Via The World: Early on I questioned why on earth I had come back to this place that nearly cost me my life
British adventurer Sarah Outen is currently on a bid to loop the planet using human power – rowing, cycling and kayaking from London2London:Via the World. She has already kayaked and cycled from London to Japan and in 2012 was thwarted in her attempt to cross the Pacific Ocean. Her journey has now recommenced and she will be blogging for The Independent all the way back to London…
I am now a good solid few hundred miles out to sea, settling in to my new life after twelve days out here. It is always a bit of a culture shock – physically and emotionally – to start or finish an ocean voyage, particularly one where you are all alone and have oars instead of an engine. My world is now a strange juxtoposition of living aboard this tiny capsule of a boat, often confined to my cabin which is no bigger than the space beneath your dining room table – and the vast dimensions of the sea and sky.
I haven’t physically seen another person since I waved goodbye to the crew of my escort boat who followed me out for the first couple of miles from shore, though I have seen perhaps twenty ships and spoken to the Captains of a few of them. I am literally a tiny island miles and miles out to sea, visited by passing wildlife. So far the spotting list has been bird-heavy, stacked with albatrosses who soar low over the waves, banking over the boat to eye me up. With wings the width of my boat, they are an awesome sight, flying best in the strong winds. I saw my first whales the other morning, on a perfectly still and silent sea. First it was the booming sound of something breaching that made me look westwards, until my eyes saw a silver torpedo body launching from the water and thumping over and over. I thought of physics lessons and the one about light travelling faster than sound as I watched and then heard the whale repeat itself. Next I noticed whales much closer to the boat, just a few hundred metres away and recognised the forward point spray of a sperm whale’s blow as she floated at the surface. I say she as I then spotted a pint-sized version, a calf and then it turned into a group – perhaps two Mums out and their young.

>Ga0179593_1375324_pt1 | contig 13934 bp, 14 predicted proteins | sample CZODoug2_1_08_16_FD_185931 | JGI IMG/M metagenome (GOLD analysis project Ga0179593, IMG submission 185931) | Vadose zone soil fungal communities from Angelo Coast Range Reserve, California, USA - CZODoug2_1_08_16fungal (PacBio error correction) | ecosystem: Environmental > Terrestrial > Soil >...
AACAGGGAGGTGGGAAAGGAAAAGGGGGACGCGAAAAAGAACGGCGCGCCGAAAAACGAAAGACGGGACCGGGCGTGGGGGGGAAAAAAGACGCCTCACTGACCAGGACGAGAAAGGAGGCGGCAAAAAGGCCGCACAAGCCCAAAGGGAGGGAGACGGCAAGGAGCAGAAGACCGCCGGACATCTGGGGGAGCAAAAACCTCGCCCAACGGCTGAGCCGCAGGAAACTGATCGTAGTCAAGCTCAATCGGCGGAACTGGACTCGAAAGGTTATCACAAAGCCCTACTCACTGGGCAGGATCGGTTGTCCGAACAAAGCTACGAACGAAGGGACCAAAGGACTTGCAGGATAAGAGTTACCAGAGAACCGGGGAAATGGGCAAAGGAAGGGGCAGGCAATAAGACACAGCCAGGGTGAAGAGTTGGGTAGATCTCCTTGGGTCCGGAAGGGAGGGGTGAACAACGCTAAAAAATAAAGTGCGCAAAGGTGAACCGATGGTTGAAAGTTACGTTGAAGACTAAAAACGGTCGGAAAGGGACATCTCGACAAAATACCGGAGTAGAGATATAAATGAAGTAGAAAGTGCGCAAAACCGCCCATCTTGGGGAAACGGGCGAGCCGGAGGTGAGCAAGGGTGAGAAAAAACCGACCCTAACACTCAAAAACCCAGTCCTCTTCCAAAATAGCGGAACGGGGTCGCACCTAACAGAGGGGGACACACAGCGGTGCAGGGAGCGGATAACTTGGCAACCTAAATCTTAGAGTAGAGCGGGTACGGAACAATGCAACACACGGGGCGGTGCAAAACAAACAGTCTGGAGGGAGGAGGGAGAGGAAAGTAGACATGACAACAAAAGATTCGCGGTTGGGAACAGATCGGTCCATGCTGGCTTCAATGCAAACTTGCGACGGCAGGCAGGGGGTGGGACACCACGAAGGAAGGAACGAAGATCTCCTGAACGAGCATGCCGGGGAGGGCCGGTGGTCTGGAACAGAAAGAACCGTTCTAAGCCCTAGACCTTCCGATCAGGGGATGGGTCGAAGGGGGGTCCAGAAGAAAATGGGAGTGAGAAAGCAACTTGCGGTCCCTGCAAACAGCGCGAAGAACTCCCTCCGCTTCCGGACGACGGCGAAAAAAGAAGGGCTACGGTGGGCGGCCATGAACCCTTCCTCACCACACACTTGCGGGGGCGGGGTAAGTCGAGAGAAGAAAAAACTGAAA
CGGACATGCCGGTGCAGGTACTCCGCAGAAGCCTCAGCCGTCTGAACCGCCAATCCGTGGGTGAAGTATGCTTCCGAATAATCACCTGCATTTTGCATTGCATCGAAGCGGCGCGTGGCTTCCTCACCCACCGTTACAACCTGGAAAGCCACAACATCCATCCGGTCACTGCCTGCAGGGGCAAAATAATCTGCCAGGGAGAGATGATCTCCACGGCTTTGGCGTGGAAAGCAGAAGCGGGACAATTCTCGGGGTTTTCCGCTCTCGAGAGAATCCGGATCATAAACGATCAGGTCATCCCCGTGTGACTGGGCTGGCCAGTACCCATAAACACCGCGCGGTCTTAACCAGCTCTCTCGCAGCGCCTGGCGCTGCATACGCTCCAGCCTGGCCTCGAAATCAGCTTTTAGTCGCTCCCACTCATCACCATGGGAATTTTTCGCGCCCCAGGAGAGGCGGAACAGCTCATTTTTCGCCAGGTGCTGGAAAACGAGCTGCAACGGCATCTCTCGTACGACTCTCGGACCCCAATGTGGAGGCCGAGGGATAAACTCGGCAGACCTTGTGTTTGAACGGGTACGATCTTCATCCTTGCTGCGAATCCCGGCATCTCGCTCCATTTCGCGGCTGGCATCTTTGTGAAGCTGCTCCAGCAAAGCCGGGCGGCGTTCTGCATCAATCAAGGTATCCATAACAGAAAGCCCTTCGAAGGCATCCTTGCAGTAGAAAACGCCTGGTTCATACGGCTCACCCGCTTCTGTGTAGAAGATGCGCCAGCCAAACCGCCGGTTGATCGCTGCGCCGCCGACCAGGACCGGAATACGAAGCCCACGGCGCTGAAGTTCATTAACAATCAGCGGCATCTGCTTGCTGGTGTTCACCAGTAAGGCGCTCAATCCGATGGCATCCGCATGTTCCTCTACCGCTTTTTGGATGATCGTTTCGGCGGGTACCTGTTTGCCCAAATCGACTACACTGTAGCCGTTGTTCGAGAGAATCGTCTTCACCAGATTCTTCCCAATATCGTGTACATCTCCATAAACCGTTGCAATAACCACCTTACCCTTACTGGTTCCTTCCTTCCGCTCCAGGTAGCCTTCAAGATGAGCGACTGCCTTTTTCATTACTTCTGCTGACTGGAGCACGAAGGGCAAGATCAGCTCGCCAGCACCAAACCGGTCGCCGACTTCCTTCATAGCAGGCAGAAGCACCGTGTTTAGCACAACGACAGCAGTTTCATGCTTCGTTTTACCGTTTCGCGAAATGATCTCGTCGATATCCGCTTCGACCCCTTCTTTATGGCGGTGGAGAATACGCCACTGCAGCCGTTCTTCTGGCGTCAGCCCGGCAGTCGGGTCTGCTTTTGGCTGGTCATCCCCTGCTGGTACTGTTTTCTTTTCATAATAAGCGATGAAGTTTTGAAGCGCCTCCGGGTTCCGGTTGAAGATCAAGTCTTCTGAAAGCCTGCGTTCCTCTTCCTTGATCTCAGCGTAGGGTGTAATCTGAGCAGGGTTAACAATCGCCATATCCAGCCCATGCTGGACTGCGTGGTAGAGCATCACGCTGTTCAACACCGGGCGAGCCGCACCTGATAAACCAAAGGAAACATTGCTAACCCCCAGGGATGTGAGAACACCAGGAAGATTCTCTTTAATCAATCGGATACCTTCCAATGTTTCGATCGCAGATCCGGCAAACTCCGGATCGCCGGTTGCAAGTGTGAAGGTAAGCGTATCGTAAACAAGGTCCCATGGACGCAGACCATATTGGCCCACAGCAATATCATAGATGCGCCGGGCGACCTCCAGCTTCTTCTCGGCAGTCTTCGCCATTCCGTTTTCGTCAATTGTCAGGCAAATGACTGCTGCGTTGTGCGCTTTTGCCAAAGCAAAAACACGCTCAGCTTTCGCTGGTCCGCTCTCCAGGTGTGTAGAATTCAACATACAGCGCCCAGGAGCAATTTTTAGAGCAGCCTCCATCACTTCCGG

And this is why I make these journeys – it is the wildlife that does it for me. I have had my fair share of rough stuff already – in my first week I spent nearly half the time inside the cabin using my sea anchor in adverse seas – and early on questioned why on earth I had come back to this place that nearly cost me my life last year in that final storm. And then the rough passes, and I settle into it once more, and I remember that this place makes me feel alive, alert and aware of all that is around it. Challenging me and rewarding me and letting me taste emotions and depths of my character that no other place on earth can do – it is a privilege to be out here.
Progress has been good so far and I am happy with how the boat and myself are performing. It’s a long old way to Vancouver and many unknowns lie ahead, but for now, we are rocking it and glad to be back.
Sarah is hoping to raise over £100,000 for her four chosen charities CoppaFeel!, The Jubilee Sailing Trust, The MND Association and WaterAid. You can find out more about these charities, why Sarah chose them and how to donate here:
@SarahOutenTagged in: Adventure, Via the World
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